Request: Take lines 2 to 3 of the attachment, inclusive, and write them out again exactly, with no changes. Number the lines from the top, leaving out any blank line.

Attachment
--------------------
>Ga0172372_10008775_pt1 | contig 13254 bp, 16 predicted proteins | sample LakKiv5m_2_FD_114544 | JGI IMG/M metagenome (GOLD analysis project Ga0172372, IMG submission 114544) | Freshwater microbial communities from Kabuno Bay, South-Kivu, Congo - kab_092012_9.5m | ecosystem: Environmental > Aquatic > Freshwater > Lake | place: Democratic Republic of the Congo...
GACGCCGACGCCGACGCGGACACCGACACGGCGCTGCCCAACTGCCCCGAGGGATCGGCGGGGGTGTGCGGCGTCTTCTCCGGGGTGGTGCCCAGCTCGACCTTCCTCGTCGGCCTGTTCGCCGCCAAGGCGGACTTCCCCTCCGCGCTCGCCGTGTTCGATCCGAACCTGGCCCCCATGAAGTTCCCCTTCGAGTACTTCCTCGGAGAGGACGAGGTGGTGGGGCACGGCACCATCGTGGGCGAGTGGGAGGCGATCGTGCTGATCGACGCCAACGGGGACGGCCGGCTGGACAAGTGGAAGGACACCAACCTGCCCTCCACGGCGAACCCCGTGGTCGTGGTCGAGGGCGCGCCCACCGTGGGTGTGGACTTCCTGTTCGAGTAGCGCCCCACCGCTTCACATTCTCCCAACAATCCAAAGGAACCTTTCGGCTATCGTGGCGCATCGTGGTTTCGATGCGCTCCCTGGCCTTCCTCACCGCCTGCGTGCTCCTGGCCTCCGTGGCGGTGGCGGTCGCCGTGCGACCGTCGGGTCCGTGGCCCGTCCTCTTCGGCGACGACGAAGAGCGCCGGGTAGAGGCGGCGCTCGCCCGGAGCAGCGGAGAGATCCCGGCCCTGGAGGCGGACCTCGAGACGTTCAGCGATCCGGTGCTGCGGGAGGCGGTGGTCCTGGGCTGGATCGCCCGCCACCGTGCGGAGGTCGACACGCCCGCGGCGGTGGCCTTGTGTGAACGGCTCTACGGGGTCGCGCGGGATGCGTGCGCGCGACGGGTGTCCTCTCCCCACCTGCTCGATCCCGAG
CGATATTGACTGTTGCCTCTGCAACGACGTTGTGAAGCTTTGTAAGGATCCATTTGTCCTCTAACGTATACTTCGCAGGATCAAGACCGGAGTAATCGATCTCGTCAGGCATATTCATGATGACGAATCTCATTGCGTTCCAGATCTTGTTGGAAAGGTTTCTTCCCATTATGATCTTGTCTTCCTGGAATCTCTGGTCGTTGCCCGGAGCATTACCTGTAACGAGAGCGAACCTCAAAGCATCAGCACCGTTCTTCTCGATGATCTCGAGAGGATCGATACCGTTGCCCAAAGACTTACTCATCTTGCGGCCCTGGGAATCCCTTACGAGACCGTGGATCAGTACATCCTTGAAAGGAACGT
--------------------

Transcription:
GACGCCGACGCCGACGCGGACACCGACACGGCGCTGCCCAACTGCCCCGAGGGATCGGCGGGGGTGTGCGGCGTCTTCTCCGGGGTGGTGCCCAGCTCGACCTTCCTCGTCGGCCTGTTCGCCGCCAAGGCGGACTTCCCCTCCGCGCTCGCCGTGTTCGATCCGAACCTGGCCCCCATGAAGTTCCCCTTCGAGTACTTCCTCGGAGAGGACGAGGTGGTGGGGCACGGCACCATCGTGGGCGAGTGGGAGGCGATCGTGCTGATCGACGCCAACGGGGACGGCCGGCTGGACAAGTGGAAGGACACCAACCTGCCCTCCACGGCGAACCCCGTGGTCGTGGTCGAGGGCGCGCCCACCGTGGGTGTGGACTTCCTGTTCGAGTAGCGCCCCACCGCTTCACATTCTCCCAACAATCCAAAGGAACCTTTCGGCTATCGTGGCGCATCGTGGTTTCGATGCGCTCCCTGGCCTTCCTCACCGCCTGCGTGCTCCTGGCCTCCGTGGCGGTGGCGGTCGCCGTGCGACCGTCGGGTCCGTGGCCCGTCCTCTTCGGCGACGACGAAGAGCGCCGGGTAGAGGCGGCGCTCGCCCGGAGCAGCGGAGAGATCCCGGCCCTGGAGGCGGACCTCGAGACGTTCAGCGATCCGGTGCTGCGGGAGGCGGTGGTCCTGGGCTGGATCGCCCGCCACCGTGCGGAGGTCGACACGCCCGCGGCGGTGGCCTTGTGTGAACGGCTCTACGGGGTCGCGCGGGATGCGTGCGCGCGACGGGTGTCCTCTCCCCACCTGCTCGATCCCGAG
CGATATTGACTGTTGCCTCTGCAACGACGTTGTGAAGCTTTGTAAGGATCCATTTGTCCTCTAACGTATACTTCGCAGGATCAAGACCGGAGTAATCGATCTCGTCAGGCATATTCATGATGACGAATCTCATTGCGTTCCAGATCTTGTTGGAAAGGTTTCTTCCCATTATGATCTTGTCTTCCTGGAATCTCTGGTCGTTGCCCGGAGCATTACCTGTAACGAGAGCGAACCTCAAAGCATCAGCACCGTTCTTCTCGATGATCTCGAGAGGATCGATACCGTTGCCCAAAGACTTACTCATCTTGCGGCCCTGGGAATCCCTTACGAGACCGTGGATCAGTACATCCTTGAAAGGAACGT